11 Unusual 'Passengers' That Airlines Flew Around The World

British Airways

#1 The Magna Carta


At 800 years old, the Magna Carta, Britain’s most celebrated charter, may well be the oldest passenger British Airways has ever carried. Travelling in luxury in the airline’s First cabin with a dedicated security guard, the esteemed historical document is part-way through its anniversary world tour. On loan from Hereford Cathedral, British Airways is partnering with GREAT Britain to transport the document over 65,000 miles through 25 time zones to showcase it to members of the public around the globe, for the Magna Carta’s 800th anniversary world tour.

#2 Six tonnes of rhinos


On October 25 this year, the inaugural A380 flight from London to Miami had six white rhinos in the cargo hold, who had travelled all the way from Johannesburg via London to Miami as part of a global conservation project. International zoo breeding programmes such as this help to ensure the long-term success of the species well away from the threat of poachers. The rhinos weighed one metric tonne each and specialists from IAG Cargo as well as veterinary teams will be available every step of the way to ensure a comfortable and relaxed journey on the British Airlines' A380.

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#3 The Olympic Flame


As official sponsor of the 2012 London Olympic Games, British Airways flew the Olympic Flame from Athens to London on board flight ‘BA2012’ a specially chartered, gold-liveried aircraft. The Flame travelled in a ceremonial lantern secured in a specially designed cradle firmly fixed to its seat on the plane.

#4 12 endangered San Saldvador Iguanas


In February 2014, British Airways flew 12 endangered San Salvador Rock iguanas that were illegally brought into the UK, back to their home in the Bahamas. The iguanas play a critical role in the Bahamas ecosystem and are vital to maintaining biological diversity in the rural communities they inhabit. The delicate cargo had special dispensation to fly in the cabin for the flight and were carefully looked after by British Airways pilots and crew.

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#5 The Rugby World Cup Trophy


Hosts England unfortunately had an early exit at this years’ Rugby World Cup, but back in 2003 the England Rugby team returned victorious from Australia. As champions they travelled back home on a British Airways flight from Sydney to London, with the Webb Ellis Trophy in a seat of its very own.

#6 A lost cuckoo


Back in 2012 an endangered cuckoo who missed her summer migration due to injury was given a helping hand on her journey by British Airways. The injured cuckoo was found dying in a garden in Surrey and was unable to fly after being attacked by other birds. After a period of recovery at the Wildlife Aid Foundation's (WAF) veterinary hospital in Leatherhead, British Airways flew her to Italy so she could catch up with the rest of the cuckoos on their summer migration down to South Africa.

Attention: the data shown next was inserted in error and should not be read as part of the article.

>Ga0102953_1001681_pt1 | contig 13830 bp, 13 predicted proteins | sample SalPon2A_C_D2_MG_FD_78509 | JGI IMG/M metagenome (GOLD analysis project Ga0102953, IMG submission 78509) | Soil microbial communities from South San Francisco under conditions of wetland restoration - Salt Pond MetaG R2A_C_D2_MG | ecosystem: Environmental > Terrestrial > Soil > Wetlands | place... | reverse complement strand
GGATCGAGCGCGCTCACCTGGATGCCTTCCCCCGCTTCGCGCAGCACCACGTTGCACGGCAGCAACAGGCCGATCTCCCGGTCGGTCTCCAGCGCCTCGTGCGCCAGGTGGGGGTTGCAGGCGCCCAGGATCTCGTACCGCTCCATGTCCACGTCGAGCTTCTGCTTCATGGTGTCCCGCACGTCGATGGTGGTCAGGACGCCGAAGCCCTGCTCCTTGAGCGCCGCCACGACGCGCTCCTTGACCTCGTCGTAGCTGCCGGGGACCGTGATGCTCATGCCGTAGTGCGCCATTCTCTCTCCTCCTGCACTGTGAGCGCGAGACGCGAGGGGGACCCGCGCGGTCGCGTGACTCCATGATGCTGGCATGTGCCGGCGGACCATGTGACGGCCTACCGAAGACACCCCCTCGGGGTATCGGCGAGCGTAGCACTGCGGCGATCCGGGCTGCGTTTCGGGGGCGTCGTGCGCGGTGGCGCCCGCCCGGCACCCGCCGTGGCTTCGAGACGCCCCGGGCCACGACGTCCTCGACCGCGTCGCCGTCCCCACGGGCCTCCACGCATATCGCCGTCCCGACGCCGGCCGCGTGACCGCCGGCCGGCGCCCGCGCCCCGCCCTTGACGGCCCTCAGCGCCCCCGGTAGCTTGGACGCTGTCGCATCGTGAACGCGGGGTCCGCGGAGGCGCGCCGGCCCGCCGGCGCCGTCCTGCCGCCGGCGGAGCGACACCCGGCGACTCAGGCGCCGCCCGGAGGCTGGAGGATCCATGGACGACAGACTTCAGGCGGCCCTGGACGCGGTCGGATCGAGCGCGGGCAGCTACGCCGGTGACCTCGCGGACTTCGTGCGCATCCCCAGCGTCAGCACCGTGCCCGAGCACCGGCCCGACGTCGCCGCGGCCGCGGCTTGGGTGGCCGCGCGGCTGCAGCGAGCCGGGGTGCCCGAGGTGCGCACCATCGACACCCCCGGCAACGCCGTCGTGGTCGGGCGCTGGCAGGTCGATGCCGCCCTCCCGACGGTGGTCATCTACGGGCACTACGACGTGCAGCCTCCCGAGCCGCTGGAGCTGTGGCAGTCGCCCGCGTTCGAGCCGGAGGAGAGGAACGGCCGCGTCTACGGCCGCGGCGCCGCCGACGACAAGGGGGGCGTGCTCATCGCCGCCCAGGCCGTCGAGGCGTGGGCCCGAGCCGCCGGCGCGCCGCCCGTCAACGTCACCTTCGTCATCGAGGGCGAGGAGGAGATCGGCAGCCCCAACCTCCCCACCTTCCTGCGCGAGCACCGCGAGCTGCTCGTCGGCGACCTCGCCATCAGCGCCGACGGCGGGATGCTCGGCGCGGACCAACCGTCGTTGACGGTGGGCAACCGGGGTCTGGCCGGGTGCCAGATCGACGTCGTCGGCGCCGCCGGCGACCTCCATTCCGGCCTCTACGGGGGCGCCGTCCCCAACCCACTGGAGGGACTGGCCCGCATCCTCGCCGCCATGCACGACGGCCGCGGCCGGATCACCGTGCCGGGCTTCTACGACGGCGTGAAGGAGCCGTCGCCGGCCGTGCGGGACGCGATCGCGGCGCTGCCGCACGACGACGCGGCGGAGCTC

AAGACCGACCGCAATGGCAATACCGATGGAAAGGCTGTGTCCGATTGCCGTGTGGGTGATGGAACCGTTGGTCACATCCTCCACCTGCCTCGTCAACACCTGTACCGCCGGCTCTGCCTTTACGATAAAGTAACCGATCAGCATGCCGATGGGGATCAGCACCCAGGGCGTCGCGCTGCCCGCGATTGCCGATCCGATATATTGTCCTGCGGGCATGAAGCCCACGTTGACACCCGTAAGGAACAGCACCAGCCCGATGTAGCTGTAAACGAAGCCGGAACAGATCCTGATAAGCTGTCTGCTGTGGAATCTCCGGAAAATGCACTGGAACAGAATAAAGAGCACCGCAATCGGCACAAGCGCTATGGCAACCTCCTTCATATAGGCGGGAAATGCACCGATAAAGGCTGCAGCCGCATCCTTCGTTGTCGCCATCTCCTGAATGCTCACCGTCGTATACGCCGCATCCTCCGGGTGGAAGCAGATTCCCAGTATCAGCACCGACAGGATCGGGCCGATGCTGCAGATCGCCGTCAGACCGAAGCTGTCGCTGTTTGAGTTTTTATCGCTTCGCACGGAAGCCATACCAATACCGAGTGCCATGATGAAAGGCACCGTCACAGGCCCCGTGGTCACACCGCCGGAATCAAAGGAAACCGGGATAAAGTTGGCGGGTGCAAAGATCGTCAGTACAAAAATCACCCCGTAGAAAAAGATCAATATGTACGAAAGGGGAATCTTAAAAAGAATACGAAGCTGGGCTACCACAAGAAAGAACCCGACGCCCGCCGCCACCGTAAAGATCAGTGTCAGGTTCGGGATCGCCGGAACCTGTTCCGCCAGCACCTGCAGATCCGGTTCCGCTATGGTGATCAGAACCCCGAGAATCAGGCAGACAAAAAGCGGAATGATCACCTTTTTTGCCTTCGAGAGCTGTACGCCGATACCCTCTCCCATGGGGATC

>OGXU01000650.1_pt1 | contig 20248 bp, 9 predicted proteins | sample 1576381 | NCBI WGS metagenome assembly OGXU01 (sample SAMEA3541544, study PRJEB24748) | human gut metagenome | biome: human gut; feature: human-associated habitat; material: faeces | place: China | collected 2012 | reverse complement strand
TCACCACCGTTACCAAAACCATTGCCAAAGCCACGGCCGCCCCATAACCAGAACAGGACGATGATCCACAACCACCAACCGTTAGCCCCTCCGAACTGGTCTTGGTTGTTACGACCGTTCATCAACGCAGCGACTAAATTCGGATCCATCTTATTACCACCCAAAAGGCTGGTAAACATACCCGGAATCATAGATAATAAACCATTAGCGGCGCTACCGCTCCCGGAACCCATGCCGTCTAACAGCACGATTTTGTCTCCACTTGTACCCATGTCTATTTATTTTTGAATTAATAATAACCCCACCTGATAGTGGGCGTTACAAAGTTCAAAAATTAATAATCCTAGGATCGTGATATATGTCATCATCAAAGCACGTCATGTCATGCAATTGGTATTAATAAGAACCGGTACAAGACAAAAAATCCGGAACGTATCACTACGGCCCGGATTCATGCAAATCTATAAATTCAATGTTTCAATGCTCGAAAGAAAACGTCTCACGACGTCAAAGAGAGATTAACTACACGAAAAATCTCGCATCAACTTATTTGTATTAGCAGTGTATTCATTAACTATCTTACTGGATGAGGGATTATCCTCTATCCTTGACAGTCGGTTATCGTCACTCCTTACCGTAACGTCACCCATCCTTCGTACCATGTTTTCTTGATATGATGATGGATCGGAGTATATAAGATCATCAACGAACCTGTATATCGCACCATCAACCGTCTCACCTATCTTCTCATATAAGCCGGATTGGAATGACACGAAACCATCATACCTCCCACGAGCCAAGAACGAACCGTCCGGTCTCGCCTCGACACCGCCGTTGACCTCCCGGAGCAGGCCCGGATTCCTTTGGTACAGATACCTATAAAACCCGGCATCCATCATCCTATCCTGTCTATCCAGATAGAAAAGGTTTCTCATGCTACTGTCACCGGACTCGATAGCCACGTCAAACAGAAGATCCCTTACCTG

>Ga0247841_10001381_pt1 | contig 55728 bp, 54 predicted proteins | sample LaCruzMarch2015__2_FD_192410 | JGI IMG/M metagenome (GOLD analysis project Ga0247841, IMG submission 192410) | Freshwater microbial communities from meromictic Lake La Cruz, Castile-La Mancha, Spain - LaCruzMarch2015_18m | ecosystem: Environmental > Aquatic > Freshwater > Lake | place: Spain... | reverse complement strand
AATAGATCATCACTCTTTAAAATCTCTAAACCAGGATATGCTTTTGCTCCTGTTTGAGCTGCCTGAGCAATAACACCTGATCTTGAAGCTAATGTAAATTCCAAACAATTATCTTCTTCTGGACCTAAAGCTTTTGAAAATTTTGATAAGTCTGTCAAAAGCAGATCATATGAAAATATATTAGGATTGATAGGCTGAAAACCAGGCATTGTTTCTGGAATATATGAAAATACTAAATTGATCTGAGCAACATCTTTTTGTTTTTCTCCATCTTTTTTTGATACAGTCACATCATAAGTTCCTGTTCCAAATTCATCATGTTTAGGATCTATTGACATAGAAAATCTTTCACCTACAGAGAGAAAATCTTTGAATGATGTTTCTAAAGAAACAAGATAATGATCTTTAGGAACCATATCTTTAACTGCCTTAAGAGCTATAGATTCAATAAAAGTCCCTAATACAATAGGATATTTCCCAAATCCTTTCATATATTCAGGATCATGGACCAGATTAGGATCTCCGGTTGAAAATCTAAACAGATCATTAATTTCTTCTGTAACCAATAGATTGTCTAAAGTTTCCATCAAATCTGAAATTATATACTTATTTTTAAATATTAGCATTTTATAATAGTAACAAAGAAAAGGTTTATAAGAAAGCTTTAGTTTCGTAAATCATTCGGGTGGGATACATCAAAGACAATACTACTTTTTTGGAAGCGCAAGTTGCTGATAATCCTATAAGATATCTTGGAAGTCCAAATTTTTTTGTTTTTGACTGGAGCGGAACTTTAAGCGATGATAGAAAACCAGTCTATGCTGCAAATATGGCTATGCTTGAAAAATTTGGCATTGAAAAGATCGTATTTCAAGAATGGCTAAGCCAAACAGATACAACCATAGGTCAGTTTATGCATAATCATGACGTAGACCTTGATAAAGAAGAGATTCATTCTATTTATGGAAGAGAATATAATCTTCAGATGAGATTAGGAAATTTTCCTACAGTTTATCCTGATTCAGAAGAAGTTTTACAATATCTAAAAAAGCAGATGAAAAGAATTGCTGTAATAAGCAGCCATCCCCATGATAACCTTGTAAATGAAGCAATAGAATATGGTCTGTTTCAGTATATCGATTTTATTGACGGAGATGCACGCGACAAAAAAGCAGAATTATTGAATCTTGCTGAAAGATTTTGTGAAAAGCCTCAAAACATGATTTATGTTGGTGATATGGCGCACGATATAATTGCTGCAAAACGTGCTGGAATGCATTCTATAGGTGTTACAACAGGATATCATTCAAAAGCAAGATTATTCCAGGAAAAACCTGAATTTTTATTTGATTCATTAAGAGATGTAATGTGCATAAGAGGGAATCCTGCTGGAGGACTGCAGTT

#7 Not-so-Slow Loris


In 2014 British Airways flew a rare Bengal Slow Loris from the Maldives where it was confiscated during a drugs raid by local police, to the UK to start a new life in a rescue centre dedicated to conserving endangered animals. The VIP (very important primate) flew at speeds of over 500 mph on his way from the Maldives to London, for once not such a Slow Loris.

The Concorde 



The now-defunct Concorde still holds the record for accomplishing the fastest crossing of the Atlantic by a passenger aircraft in only two hours, 52 minutes and 59 seconds. The record-holding flight on February 7 1996, from New York to London, is still the fastest to this day. Thanks to its high speed, the Concorde is also utilized to used to transport human organs, diamonds and currency by Air Couriers.

Orbis International



The non-profit Orbis International, dedicated to saving sight worldwide, is renowned for its "Flying Eye Hospital", which is an ophthalmic teaching facility and hospital located inside the MD-10 aircraft. Training doctors and nurses from developing countries are brought on board the fully-functional flight, which has classrooms, operating theatres and laser rooms.

A C-130 Hercules and a C-17 Globemaster



If you watched Free Willy you might have a soft spot for Keiko, the star orca. Like a true star the orca was transported by air twice. The first flight was in a C-130 Hercules, when he weighed a record 5440 kg, to an Oregon-based aquarium. The returning flight, which planned to bring him to Iceland for his return to the wild was one of controversy, but ‘Keiko’ remained unharmed. The C-17 Globemaster aircraft he was on, however, suffered a failure that caused more than US$1 million in damages.

3 Antonov-124 Planes



In January 2000, three large Antonov-124 planes were spotted airlifting some 1,500 people and vehicles from the Dakar-Cairo rally. The rally was interrupted when a possible guerrilla assault was said to be underway. According to Hubert Auriol, chief organiser of the rally, the round-the-clock airlift stretched over 1,250 miles with an estimated cost of about US$4.7 million.

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